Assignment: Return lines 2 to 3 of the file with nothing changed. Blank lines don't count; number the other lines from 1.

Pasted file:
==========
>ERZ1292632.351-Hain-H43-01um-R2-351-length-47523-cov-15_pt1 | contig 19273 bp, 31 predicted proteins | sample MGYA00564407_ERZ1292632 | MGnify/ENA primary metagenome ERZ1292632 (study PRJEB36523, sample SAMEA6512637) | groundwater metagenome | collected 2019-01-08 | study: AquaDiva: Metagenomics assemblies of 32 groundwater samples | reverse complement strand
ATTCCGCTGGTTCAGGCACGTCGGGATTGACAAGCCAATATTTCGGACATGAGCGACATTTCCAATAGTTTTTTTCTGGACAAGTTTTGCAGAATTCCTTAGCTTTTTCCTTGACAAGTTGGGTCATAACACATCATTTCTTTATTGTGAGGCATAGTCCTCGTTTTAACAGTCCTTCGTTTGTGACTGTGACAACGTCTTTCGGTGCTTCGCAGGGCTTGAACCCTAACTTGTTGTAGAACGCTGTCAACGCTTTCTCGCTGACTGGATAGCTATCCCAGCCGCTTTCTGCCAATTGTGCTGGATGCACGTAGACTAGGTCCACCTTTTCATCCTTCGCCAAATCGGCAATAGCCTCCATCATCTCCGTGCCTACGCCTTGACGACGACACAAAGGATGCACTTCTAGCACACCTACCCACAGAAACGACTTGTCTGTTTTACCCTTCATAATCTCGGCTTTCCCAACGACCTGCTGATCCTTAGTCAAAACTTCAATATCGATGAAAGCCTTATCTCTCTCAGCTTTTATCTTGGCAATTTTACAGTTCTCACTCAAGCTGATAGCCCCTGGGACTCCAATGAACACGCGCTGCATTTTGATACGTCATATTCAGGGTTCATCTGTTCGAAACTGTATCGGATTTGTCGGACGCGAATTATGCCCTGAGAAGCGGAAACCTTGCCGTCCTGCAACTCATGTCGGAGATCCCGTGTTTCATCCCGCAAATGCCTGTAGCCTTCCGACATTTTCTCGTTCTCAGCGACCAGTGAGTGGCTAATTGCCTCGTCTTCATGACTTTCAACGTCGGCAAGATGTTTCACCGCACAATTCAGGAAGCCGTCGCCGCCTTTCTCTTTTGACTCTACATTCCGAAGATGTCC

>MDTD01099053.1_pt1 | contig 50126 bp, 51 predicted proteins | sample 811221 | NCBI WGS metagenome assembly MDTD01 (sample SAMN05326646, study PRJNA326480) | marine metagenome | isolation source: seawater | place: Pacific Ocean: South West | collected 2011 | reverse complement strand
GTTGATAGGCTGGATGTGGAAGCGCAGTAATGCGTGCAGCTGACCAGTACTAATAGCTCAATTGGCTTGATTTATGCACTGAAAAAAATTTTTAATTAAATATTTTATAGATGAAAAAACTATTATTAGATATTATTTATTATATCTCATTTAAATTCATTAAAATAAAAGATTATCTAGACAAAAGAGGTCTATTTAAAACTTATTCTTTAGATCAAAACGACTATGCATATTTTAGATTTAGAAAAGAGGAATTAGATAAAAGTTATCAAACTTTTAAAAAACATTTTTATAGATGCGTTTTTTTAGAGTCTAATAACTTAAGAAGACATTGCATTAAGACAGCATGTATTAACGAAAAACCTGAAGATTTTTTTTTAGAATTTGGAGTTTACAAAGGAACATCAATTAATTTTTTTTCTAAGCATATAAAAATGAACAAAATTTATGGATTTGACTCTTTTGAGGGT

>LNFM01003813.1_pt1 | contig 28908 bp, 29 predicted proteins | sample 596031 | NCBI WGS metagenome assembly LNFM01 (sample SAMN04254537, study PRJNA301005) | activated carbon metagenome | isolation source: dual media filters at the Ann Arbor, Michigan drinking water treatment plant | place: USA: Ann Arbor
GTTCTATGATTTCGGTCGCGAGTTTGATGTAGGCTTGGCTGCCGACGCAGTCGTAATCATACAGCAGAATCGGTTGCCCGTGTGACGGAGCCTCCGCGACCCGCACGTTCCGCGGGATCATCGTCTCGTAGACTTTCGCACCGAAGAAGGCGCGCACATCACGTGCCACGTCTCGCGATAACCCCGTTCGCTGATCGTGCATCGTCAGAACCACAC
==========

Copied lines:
ATTCCGCTGGTTCAGGCACGTCGGGATTGACAAGCCAATATTTCGGACATGAGCGACATTTCCAATAGTTTTTTTCTGGACAAGTTTTGCAGAATTCCTTAGCTTTTTCCTTGACAAGTTGGGTCATAACACATCATTTCTTTATTGTGAGGCATAGTCCTCGTTTTAACAGTCCTTCGTTTGTGACTGTGACAACGTCTTTCGGTGCTTCGCAGGGCTTGAACCCTAACTTGTTGTAGAACGCTGTCAACGCTTTCTCGCTGACTGGATAGCTATCCCAGCCGCTTTCTGCCAATTGTGCTGGATGCACGTAGACTAGGTCCACCTTTTCATCCTTCGCCAAATCGGCAATAGCCTCCATCATCTCCGTGCCTACGCCTTGACGACGACACAAAGGATGCACTTCTAGCACACCTACCCACAGAAACGACTTGTCTGTTTTACCCTTCATAATCTCGGCTTTCCCAACGACCTGCTGATCCTTAGTCAAAACTTCAATATCGATGAAAGCCTTATCTCTCTCAGCTTTTATCTTGGCAATTTTACAGTTCTCACTCAAGCTGATAGCCCCTGGGACTCCAATGAACACGCGCTGCATTTTGATACGTCATATTCAGGGTTCATCTGTTCGAAACTGTATCGGATTTGTCGGACGCGAATTATGCCCTGAGAAGCGGAAACCTTGCCGTCCTGCAACTCATGTCGGAGATCCCGTGTTTCATCCCGCAAATGCCTGTAGCCTTCCGACATTTTCTCGTTCTCAGCGACCAGTGAGTGGCTAATTGCCTCGTCTTCATGACTTTCAACGTCGGCAAGATGTTTCACCGCACAATTCAGGAAGCCGTCGCCGCCTTTCTCTTTTGACTCTACATTCCGAAGATGTCC

>MDTD01099053.1_pt1 | contig 50126 bp, 51 predicted proteins | sample 811221 | NCBI WGS metagenome assembly MDTD01 (sample SAMN05326646, study PRJNA326480) | marine metagenome | isolation source: seawater | place: Pacific Ocean: South West | collected 2011 | reverse complement strand